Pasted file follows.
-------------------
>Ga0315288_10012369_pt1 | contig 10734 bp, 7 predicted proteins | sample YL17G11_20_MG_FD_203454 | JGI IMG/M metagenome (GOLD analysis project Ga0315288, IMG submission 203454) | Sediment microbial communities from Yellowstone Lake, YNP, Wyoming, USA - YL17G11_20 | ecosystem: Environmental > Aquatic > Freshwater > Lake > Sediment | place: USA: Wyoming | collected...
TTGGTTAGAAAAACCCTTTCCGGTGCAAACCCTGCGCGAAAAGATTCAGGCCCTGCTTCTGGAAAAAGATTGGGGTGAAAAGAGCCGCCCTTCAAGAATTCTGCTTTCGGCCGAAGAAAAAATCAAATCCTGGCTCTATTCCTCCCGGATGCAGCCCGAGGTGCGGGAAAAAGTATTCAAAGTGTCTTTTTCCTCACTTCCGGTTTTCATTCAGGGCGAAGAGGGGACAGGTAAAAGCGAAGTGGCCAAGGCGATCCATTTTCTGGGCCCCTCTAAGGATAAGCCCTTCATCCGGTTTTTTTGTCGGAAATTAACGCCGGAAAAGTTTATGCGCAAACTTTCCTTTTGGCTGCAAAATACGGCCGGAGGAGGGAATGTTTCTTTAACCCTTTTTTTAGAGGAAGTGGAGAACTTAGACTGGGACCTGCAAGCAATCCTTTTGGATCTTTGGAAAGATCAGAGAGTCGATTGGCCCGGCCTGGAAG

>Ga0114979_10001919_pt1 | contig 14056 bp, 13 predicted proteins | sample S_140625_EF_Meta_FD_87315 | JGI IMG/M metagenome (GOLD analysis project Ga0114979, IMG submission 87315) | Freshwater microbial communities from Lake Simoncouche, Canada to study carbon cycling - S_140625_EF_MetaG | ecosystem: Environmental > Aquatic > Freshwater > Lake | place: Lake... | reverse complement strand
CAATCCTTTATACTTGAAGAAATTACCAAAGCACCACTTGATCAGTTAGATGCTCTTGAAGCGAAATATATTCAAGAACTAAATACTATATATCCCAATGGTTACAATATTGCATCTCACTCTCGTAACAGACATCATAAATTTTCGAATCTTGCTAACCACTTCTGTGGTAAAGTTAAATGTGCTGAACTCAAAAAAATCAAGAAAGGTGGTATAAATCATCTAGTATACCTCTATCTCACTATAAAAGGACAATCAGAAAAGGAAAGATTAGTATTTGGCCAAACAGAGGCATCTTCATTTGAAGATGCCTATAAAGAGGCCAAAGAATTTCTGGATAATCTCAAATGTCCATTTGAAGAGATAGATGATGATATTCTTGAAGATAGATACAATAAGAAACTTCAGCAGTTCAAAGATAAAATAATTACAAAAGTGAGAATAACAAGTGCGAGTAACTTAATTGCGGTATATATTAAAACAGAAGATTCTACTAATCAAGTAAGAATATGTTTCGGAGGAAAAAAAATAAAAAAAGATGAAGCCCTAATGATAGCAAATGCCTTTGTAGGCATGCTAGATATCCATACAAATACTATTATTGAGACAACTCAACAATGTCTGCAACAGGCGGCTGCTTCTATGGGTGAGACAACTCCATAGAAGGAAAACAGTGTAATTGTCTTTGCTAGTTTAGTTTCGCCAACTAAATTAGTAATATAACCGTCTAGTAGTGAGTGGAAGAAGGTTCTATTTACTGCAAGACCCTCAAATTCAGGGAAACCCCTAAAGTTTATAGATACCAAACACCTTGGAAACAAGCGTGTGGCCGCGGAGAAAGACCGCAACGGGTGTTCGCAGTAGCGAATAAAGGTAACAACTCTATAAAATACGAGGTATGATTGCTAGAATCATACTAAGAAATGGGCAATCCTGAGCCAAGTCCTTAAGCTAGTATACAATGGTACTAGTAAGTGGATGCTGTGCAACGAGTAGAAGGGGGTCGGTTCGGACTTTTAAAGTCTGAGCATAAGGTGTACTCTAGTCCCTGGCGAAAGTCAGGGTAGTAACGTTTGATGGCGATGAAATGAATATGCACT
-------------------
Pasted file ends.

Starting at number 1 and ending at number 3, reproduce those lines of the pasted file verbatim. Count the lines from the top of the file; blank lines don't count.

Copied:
>Ga0315288_10012369_pt1 | contig 10734 bp, 7 predicted proteins | sample YL17G11_20_MG_FD_203454 | JGI IMG/M metagenome (GOLD analysis project Ga0315288, IMG submission 203454) | Sediment microbial communities from Yellowstone Lake, YNP, Wyoming, USA - YL17G11_20 | ecosystem: Environmental > Aquatic > Freshwater > Lake > Sediment | place: USA: Wyoming | collected...
TTGGTTAGAAAAACCCTTTCCGGTGCAAACCCTGCGCGAAAAGATTCAGGCCCTGCTTCTGGAAAAAGATTGGGGTGAAAAGAGCCGCCCTTCAAGAATTCTGCTTTCGGCCGAAGAAAAAATCAAATCCTGGCTCTATTCCTCCCGGATGCAGCCCGAGGTGCGGGAAAAAGTATTCAAAGTGTCTTTTTCCTCACTTCCGGTTTTCATTCAGGGCGAAGAGGGGACAGGTAAAAGCGAAGTGGCCAAGGCGATCCATTTTCTGGGCCCCTCTAAGGATAAGCCCTTCATCCGGTTTTTTTGTCGGAAATTAACGCCGGAAAAGTTTATGCGCAAACTTTCCTTTTGGCTGCAAAATACGGCCGGAGGAGGGAATGTTTCTTTAACCCTTTTTTTAGAGGAAGTGGAGAACTTAGACTGGGACCTGCAAGCAATCCTTTTGGATCTTTGGAAAGATCAGAGAGTCGATTGGCCCGGCCTGGAAG

>Ga0114979_10001919_pt1 | contig 14056 bp, 13 predicted proteins | sample S_140625_EF_Meta_FD_87315 | JGI IMG/M metagenome (GOLD analysis project Ga0114979, IMG submission 87315) | Freshwater microbial communities from Lake Simoncouche, Canada to study carbon cycling - S_140625_EF_MetaG | ecosystem: Environmental > Aquatic > Freshwater > Lake | place: Lake... | reverse complement strand